How flat and parallel are the sides you are clamping on?
I'm having a bit of a problem with a toolmakers vise that I recently purchased . I am new to this type of vise and have chucked it up to inexperience- hope I am right. I've attached a picture illustrating the problem I am having. The clamping force of the vise doesn't seem to be enough to hold the workpiece in place properly. The 1-2-3 block was used to orient the block so that it ends up being square. I had several block pull out like this one, facing the top of the block, .060" DOC with a .250 4 flute - 12ipm feed @ ~ 4000 rpm. I'm putting about all the torque I feel comfortable with on that clamping screw...
How flat and parallel are the sides you are clamping on?
Your most likely bottoming out the screw used to tighten the vise and not actually clamping the material. You either need unscrew and index to the next slot or put a piece of material in-between for added width.
The blocks were cut from an extruded square. When they were mounted in the vise, the raw, un-machined sides were put into the vise.
The fit and finish on the toolmakers vise seem to be very good but I haven't taken an indicator to it yet.
I don't believe I am bottoming out the screw, but I do think I am 'inbetween' two of the slots. The far slot is a tad to far. The near slot works, but points the screw and a steep downward angle. Adding a piece of material could alleviate the problem. Thanks
First off this type of vise is made for a surface grinder they were not intended to be used as mill vises. If you want to use it on a mill you have to clamp it as tight as you can get .and take light cuts . Use a small tool the larger the tool the more the pull force on the part. I would use a 6 inch long allen wrench , and baybe a little bit of cheater pipe....Good luck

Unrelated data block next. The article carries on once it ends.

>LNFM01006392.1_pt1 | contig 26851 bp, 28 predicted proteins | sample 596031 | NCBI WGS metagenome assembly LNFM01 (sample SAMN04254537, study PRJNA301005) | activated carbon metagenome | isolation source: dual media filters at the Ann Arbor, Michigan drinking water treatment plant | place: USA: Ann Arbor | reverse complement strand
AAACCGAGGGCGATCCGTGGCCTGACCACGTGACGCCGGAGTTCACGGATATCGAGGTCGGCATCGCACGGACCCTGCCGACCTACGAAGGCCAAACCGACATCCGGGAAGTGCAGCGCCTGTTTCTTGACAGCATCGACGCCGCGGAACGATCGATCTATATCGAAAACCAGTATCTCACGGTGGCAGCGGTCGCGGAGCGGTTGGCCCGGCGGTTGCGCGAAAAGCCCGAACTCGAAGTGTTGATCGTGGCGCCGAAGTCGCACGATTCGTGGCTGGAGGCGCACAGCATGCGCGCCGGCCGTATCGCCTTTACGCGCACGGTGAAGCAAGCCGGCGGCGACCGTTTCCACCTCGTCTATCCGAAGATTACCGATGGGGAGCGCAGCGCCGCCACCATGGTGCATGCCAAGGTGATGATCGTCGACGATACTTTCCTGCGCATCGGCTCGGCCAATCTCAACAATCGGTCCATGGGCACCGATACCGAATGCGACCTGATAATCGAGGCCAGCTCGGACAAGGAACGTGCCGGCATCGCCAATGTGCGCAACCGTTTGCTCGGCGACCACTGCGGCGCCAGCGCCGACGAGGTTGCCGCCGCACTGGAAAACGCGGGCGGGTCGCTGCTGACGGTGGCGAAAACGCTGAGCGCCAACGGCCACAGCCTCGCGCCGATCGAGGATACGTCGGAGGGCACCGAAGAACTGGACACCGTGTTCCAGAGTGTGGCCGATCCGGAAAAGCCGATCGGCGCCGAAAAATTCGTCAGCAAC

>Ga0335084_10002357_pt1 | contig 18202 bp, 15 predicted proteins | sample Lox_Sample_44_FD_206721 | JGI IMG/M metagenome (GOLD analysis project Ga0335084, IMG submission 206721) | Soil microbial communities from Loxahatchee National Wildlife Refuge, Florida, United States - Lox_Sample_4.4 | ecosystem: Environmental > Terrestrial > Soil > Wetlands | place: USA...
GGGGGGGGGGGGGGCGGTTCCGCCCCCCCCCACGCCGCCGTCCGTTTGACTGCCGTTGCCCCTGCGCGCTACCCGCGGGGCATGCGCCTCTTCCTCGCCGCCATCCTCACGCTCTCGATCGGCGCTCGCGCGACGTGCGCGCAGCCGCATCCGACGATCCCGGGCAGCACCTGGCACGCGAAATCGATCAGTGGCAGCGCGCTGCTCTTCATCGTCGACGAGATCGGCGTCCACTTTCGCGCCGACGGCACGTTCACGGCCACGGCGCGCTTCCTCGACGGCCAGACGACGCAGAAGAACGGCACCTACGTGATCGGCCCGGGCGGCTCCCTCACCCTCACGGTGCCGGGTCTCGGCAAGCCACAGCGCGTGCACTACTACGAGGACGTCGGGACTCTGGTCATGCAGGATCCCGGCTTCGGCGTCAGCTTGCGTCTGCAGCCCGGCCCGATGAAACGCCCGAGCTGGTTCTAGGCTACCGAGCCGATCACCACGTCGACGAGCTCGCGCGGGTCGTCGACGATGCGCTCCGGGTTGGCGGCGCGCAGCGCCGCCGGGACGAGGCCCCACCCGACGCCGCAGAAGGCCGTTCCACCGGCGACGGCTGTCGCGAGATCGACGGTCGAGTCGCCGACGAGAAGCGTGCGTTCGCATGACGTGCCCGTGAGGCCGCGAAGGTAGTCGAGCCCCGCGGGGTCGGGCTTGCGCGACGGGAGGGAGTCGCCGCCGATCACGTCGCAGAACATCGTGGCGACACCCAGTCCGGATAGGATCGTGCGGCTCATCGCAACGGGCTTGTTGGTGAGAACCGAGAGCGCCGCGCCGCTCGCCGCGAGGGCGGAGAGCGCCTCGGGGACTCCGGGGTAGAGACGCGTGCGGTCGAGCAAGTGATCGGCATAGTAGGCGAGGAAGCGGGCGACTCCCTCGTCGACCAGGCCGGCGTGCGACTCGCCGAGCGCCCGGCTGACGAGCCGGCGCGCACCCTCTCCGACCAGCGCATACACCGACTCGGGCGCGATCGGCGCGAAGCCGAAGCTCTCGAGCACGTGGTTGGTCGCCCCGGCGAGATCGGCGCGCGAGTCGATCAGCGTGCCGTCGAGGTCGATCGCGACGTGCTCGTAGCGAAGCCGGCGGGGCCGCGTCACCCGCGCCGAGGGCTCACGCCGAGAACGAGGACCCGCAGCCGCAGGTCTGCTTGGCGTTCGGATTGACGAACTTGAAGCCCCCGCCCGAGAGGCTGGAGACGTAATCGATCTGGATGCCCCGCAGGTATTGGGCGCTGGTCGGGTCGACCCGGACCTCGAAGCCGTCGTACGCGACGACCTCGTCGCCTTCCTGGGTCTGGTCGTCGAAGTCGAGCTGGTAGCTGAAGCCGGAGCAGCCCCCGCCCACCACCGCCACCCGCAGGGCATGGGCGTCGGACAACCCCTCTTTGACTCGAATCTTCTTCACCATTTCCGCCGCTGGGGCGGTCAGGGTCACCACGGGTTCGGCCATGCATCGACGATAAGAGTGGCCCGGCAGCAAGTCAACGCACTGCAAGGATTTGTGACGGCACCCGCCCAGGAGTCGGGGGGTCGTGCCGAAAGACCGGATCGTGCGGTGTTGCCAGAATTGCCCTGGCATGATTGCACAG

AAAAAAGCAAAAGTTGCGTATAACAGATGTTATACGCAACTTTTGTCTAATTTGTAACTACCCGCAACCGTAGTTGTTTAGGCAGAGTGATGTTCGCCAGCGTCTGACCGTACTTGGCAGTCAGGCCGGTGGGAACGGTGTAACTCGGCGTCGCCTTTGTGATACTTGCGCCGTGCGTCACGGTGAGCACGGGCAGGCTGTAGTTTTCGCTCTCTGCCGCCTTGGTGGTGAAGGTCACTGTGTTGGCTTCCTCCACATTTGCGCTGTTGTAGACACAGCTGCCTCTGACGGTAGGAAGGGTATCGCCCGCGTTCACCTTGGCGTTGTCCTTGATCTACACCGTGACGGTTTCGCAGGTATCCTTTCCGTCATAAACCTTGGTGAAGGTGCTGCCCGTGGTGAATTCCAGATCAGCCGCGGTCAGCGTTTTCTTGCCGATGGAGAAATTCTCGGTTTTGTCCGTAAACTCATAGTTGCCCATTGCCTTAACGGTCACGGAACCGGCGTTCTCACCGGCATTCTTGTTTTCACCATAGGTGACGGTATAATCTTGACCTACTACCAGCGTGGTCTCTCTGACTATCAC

And use the "farthest" slot possible. That pulls the jaws together more than down into the base of the vise.
With these vises you have to make sure that the bolt you tighten is at a low angle. Which usually means loosening that bolt such that the arm with the cylinder can move forward one more notch. And then tightening it from there. If the head of the tightening bolt is pointing more upwards thats usually an indication that you need to move the cylinder one more notch forward.
This is one of those things that's hard to explain in words if I was at home I would take a picture or make a short video to explain it.
Two other things use a soft faced hammer (dead blow, brass) to tap your stock flat. And always check it by hand to make sure it's being held properly before cutting.
One problem is you have your clamp screw at too high an angle. Once it gets near 45*, half of the clamping force is applied downward. Buy a longer bolt so the movable jaw is pulled into the part, not down into the vise. Also, a dowel or ball bearing placed between the jaw and part will help if the block is an odd shape. Last, you are taking too big of a cut. 1/10 of what you are trying to take is a better depth of cut (DOC).
Interesting- I didn't know they were intended for grinding.
MrWild, allenj20, WaveDude
I completely understand what you guys are saying- just graduated with an ME degree